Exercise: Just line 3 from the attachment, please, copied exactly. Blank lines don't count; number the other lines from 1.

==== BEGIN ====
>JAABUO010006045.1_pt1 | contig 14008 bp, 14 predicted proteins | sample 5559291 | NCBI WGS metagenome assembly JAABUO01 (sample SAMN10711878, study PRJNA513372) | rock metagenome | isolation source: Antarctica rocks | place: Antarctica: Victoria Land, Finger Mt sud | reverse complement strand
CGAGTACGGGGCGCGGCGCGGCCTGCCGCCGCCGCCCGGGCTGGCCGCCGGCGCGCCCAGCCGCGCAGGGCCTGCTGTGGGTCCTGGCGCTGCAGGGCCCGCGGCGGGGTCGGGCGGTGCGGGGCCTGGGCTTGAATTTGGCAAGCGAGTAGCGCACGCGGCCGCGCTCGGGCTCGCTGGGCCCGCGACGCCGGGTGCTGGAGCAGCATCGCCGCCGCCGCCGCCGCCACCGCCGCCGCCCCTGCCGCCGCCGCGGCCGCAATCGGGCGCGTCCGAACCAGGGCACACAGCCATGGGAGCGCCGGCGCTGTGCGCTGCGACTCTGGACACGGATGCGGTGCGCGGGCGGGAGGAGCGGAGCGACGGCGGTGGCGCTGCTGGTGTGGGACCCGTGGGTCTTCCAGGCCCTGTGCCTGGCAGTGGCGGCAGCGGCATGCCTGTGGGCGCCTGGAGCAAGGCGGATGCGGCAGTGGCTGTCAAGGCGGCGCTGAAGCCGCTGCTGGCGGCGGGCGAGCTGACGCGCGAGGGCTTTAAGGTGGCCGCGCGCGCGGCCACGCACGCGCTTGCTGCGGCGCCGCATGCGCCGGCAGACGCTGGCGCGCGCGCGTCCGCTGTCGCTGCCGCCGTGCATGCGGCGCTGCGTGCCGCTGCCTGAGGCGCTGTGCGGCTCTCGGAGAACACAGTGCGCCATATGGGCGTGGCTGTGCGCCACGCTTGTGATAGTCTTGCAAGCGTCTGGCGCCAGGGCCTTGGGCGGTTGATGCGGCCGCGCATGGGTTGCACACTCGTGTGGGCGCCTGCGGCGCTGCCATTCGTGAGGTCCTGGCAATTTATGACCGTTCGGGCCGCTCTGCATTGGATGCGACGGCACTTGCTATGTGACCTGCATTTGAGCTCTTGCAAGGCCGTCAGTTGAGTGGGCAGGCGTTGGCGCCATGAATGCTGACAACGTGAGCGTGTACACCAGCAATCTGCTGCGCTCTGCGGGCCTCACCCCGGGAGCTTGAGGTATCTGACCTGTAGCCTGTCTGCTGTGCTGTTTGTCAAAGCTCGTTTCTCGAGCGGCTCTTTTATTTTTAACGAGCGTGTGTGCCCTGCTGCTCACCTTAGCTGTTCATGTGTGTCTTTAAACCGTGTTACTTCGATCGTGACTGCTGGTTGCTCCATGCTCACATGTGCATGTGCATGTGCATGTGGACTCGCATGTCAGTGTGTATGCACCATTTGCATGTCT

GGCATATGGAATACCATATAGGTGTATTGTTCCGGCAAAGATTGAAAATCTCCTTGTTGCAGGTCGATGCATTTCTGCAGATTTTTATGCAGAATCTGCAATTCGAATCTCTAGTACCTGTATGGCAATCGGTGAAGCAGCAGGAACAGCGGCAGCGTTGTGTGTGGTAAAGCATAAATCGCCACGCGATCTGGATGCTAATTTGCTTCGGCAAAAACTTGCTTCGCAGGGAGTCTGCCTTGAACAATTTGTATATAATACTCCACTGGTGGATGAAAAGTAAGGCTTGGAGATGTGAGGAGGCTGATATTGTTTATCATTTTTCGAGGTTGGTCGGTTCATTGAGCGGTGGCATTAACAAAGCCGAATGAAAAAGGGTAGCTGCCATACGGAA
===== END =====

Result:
GGCATATGGAATACCATATAGGTGTATTGTTCCGGCAAAGATTGAAAATCTCCTTGTTGCAGGTCGATGCATTTCTGCAGATTTTTATGCAGAATCTGCAATTCGAATCTCTAGTACCTGTATGGCAATCGGTGAAGCAGCAGGAACAGCGGCAGCGTTGTGTGTGGTAAAGCATAAATCGCCACGCGATCTGGATGCTAATTTGCTTCGGCAAAAACTTGCTTCGCAGGGAGTCTGCCTTGAACAATTTGTATATAATACTCCACTGGTGGATGAAAAGTAAGGCTTGGAGATGTGAGGAGGCTGATATTGTTTATCATTTTTCGAGGTTGGTCGGTTCATTGAGCGGTGGCATTAACAAAGCCGAATGAAAAAGGGTAGCTGCCATACGGAA